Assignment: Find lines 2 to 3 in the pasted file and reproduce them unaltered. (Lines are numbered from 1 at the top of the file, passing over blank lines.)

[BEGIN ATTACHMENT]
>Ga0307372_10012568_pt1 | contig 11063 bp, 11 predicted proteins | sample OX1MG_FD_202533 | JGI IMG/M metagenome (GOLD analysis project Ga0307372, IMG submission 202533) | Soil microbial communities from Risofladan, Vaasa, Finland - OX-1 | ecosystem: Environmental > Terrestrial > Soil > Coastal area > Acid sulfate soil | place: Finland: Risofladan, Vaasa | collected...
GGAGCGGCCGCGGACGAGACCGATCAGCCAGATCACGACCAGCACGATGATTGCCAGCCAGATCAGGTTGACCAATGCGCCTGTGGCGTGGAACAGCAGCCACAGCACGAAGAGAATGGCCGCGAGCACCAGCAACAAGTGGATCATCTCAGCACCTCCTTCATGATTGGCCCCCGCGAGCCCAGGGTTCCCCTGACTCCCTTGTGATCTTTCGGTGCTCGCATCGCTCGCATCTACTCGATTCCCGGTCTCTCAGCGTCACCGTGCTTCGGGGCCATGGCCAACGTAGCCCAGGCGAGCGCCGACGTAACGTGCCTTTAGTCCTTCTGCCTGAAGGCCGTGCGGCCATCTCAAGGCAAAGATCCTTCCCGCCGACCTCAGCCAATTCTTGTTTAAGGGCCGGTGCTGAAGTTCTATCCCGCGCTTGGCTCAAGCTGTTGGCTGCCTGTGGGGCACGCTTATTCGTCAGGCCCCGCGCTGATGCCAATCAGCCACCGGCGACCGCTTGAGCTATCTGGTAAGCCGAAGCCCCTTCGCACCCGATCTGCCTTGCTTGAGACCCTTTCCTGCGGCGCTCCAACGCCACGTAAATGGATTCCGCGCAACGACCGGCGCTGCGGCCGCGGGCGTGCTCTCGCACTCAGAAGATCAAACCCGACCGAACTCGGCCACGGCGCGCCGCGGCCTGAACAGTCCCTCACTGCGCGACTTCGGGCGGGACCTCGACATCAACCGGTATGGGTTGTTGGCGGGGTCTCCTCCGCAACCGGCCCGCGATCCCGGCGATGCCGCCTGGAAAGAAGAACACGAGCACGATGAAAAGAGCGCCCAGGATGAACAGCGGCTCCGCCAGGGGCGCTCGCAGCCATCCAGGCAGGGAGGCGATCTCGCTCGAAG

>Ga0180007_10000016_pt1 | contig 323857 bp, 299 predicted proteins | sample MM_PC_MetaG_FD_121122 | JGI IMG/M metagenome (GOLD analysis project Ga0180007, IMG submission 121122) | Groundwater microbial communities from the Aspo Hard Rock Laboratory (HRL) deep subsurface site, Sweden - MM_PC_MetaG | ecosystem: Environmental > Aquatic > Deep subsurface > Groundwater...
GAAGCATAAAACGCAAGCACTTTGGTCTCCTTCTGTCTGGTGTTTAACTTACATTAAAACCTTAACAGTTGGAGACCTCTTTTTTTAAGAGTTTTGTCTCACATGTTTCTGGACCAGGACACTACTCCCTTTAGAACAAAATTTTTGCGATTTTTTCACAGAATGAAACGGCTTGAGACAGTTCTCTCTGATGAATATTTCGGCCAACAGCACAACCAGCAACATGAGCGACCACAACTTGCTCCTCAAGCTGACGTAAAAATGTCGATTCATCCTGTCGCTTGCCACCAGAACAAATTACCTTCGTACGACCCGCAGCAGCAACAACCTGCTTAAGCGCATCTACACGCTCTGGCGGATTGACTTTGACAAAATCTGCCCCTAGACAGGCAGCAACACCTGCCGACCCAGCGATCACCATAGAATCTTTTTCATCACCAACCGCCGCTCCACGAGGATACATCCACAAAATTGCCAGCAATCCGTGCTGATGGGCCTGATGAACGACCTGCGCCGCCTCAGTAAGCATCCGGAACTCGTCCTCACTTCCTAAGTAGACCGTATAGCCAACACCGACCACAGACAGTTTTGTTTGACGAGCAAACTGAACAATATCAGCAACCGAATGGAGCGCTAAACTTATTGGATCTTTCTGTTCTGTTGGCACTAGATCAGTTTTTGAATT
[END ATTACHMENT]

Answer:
GGAGCGGCCGCGGACGAGACCGATCAGCCAGATCACGACCAGCACGATGATTGCCAGCCAGATCAGGTTGACCAATGCGCCTGTGGCGTGGAACAGCAGCCACAGCACGAAGAGAATGGCCGCGAGCACCAGCAACAAGTGGATCATCTCAGCACCTCCTTCATGATTGGCCCCCGCGAGCCCAGGGTTCCCCTGACTCCCTTGTGATCTTTCGGTGCTCGCATCGCTCGCATCTACTCGATTCCCGGTCTCTCAGCGTCACCGTGCTTCGGGGCCATGGCCAACGTAGCCCAGGCGAGCGCCGACGTAACGTGCCTTTAGTCCTTCTGCCTGAAGGCCGTGCGGCCATCTCAAGGCAAAGATCCTTCCCGCCGACCTCAGCCAATTCTTGTTTAAGGGCCGGTGCTGAAGTTCTATCCCGCGCTTGGCTCAAGCTGTTGGCTGCCTGTGGGGCACGCTTATTCGTCAGGCCCCGCGCTGATGCCAATCAGCCACCGGCGACCGCTTGAGCTATCTGGTAAGCCGAAGCCCCTTCGCACCCGATCTGCCTTGCTTGAGACCCTTTCCTGCGGCGCTCCAACGCCACGTAAATGGATTCCGCGCAACGACCGGCGCTGCGGCCGCGGGCGTGCTCTCGCACTCAGAAGATCAAACCCGACCGAACTCGGCCACGGCGCGCCGCGGCCTGAACAGTCCCTCACTGCGCGACTTCGGGCGGGACCTCGACATCAACCGGTATGGGTTGTTGGCGGGGTCTCCTCCGCAACCGGCCCGCGATCCCGGCGATGCCGCCTGGAAAGAAGAACACGAGCACGATGAAAAGAGCGCCCAGGATGAACAGCGGCTCCGCCAGGGGCGCTCGCAGCCATCCAGGCAGGGAGGCGATCTCGCTCGAAG

>Ga0180007_10000016_pt1 | contig 323857 bp, 299 predicted proteins | sample MM_PC_MetaG_FD_121122 | JGI IMG/M metagenome (GOLD analysis project Ga0180007, IMG submission 121122) | Groundwater microbial communities from the Aspo Hard Rock Laboratory (HRL) deep subsurface site, Sweden - MM_PC_MetaG | ecosystem: Environmental > Aquatic > Deep subsurface > Groundwater...